House, 2 John Street is a double storey stone and iron heavily modified house originally designed as an example of the Federation Queen Anne style of architecture. Some details are similar to those of the Victorian Rustic Gothic style of architecture. The front elevation is asymmetrical. Walls are limestone with brick quoins and reveals and timber framed and weatherboard clad second storey addition with dormer windows which is not original. Roof is substantially altered complex hipped and gabled corrugated iron. The two brick and rendered corbelled chimneys are extant.
The John Street elevation has an original gable with elaborate timber decoration in the form of icicle barge board detailing over the faceted bay of the projecting room and stucco eaves frieze. The eaves frieze has garlanded flowers.
The verandah is under separate corrugated iron roof and returns on the eastern side of the house. It is supported by chamfered square timber posts. Wrought iron filigree detailing to the verandahs has been lost, (refer photo evident possibly dated from the 1980s) but the decorative pressed cement frieze below the eaves and the carved timber valance to the front gable remain.
There is a high limestone block fence to the front boundary fronting the garden and a carport addition to the side on the John St elevation. The Corkhill St elevation has an addition with skillion roof that abuts the rear boundary of the lot, and is adjacent to two additional residential developments.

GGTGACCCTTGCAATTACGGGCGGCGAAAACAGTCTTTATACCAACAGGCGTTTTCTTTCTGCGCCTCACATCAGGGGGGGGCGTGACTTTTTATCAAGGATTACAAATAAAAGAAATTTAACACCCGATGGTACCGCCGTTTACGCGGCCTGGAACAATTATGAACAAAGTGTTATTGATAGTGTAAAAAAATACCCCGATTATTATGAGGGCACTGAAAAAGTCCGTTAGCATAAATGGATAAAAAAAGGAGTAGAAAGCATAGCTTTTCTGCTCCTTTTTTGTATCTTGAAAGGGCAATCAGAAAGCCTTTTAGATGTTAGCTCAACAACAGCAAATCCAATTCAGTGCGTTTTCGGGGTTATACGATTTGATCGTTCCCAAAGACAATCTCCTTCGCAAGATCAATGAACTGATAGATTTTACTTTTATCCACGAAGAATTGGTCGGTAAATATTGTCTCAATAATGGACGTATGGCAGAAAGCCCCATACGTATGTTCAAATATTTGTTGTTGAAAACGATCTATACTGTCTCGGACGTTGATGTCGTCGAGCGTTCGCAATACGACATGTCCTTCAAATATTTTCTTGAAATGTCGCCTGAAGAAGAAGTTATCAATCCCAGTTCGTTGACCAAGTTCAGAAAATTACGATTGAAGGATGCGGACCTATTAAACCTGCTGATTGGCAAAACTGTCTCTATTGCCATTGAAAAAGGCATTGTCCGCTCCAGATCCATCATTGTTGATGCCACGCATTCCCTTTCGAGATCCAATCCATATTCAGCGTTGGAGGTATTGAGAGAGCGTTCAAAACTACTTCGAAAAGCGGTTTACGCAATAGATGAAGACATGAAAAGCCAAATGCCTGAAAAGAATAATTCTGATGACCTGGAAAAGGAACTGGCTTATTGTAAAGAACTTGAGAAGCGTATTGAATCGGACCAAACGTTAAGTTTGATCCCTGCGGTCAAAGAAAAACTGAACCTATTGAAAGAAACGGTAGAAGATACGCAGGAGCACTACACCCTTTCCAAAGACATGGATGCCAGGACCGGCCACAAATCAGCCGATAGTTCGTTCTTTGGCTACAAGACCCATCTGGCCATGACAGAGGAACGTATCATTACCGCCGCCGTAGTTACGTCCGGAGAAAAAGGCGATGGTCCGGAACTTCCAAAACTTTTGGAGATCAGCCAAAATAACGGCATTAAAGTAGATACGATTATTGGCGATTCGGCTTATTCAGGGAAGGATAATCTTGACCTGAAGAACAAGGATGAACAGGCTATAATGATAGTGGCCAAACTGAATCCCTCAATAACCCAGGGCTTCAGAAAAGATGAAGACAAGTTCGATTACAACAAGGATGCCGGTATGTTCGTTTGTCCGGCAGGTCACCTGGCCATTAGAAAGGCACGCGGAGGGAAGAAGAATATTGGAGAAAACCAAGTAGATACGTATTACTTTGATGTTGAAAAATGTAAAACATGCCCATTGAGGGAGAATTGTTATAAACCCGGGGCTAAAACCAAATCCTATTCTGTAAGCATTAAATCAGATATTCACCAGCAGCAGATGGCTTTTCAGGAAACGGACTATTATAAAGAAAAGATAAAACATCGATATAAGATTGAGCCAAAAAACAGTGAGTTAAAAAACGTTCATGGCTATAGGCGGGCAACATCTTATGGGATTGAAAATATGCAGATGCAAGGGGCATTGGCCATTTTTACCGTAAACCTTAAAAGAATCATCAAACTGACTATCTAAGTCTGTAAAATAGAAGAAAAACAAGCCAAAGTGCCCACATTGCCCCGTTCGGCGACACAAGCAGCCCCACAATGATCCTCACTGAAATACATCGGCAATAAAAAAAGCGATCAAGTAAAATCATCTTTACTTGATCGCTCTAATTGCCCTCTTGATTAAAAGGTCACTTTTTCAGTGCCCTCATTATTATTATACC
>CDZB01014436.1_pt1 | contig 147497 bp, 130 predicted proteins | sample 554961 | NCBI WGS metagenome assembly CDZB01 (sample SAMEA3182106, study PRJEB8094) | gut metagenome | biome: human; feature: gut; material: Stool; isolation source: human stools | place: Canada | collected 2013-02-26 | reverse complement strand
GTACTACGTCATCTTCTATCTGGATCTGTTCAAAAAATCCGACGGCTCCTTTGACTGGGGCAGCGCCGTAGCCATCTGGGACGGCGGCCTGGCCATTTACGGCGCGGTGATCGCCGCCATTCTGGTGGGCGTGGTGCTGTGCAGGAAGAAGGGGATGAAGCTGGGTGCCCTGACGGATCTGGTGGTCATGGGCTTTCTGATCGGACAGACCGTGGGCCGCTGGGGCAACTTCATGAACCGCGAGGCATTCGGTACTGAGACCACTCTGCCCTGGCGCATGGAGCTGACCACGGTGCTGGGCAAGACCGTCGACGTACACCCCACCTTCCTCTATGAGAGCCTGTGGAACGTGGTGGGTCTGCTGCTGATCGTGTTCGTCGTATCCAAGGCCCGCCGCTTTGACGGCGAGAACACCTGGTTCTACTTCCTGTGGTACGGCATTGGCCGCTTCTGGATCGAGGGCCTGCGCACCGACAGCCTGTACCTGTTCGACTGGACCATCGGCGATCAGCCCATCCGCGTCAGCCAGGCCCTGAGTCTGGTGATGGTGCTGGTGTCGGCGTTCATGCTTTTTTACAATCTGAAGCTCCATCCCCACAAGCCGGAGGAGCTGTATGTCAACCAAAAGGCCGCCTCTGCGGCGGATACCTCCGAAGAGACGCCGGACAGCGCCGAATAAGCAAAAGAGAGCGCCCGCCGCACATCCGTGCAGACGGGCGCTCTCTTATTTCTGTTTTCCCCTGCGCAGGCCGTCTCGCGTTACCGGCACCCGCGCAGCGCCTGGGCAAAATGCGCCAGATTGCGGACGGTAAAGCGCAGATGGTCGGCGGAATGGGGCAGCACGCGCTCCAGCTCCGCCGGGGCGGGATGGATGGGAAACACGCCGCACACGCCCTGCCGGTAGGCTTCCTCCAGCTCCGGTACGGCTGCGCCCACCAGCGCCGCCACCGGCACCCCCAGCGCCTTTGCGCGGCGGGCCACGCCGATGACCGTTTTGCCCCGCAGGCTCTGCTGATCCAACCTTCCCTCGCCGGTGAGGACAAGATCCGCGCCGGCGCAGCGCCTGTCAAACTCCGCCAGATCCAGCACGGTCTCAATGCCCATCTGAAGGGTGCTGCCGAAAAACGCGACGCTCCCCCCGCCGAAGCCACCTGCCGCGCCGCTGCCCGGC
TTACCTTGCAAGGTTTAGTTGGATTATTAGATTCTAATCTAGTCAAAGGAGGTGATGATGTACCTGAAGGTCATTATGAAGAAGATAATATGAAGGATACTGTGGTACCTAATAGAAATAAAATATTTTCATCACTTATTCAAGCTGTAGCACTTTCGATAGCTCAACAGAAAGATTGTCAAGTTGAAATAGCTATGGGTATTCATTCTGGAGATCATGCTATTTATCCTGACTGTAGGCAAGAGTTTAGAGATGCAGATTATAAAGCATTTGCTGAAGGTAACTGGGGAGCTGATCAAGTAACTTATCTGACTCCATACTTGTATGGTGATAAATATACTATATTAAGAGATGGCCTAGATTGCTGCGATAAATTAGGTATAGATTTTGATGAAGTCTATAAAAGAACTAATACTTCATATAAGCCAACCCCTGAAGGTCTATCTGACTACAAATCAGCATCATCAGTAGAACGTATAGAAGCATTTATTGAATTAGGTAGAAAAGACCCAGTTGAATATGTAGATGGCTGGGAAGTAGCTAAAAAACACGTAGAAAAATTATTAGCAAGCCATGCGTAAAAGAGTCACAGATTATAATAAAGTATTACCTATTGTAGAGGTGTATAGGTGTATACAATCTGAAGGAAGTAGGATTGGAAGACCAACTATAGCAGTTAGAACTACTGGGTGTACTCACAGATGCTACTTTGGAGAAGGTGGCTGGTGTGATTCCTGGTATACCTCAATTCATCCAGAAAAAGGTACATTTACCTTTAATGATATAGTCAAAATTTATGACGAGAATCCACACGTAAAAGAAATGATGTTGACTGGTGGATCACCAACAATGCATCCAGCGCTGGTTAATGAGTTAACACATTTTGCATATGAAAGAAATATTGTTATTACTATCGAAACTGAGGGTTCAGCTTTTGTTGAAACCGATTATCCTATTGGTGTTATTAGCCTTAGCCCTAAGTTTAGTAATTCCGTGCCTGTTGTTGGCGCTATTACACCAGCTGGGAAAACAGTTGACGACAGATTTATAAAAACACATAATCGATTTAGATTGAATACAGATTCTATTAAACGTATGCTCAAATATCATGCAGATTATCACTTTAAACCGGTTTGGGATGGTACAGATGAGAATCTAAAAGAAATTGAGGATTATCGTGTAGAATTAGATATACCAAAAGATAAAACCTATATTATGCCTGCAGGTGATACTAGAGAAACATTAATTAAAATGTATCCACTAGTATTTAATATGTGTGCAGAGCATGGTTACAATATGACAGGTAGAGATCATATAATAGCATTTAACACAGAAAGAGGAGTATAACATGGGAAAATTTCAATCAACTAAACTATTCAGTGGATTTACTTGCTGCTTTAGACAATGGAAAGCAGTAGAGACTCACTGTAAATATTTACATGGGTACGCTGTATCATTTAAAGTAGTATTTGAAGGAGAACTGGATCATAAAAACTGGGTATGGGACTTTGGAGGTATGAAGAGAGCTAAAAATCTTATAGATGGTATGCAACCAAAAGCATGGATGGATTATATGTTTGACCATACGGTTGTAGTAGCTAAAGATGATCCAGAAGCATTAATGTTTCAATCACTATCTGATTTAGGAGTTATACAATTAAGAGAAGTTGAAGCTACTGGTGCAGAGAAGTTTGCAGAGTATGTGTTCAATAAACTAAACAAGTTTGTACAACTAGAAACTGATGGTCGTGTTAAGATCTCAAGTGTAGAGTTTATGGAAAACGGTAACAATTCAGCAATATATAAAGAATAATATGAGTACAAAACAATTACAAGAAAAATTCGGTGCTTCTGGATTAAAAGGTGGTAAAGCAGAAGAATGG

John Street was the main road surveyed through the parcel of land granted to Lt. Con. John Bruce in 1857. The land remained undivided and undeveloped until after John Bruce’s death, when his widow arranged for it to be auctioned as residential lots. A land sale was held in October 1890 to dispose of the estate of John Bruce. A large attendance resulted in all 88 lots being sold, for sums ranging from £21 to £102, at an average price of £33/16/0, well above the anticipated price. Towards the end of 1891, the new owners approached the Fremantle Council requesting that scrub be cleared so that they could access their blocks, and it is likely that this is when John Street, which had been marked on survey diagrams from at least 1833, was actually created. The area at this time was known as ‘Brucetown’. Pensioner Road, which ran from Stirling Highway (then Bruce Street) to the ocean and beach along the route of current Tydeman Road between Stirling Highway and the railway, and continuing beyond this point at the same angle, was renamed John Street in the late 1890s, being the continuation of the current John Street. This name remained until towards the end of the twentieth century, when roads were realigned to accommodate the expansion of Fremantle Port, and the current alignment of Tydeman Road was constructed.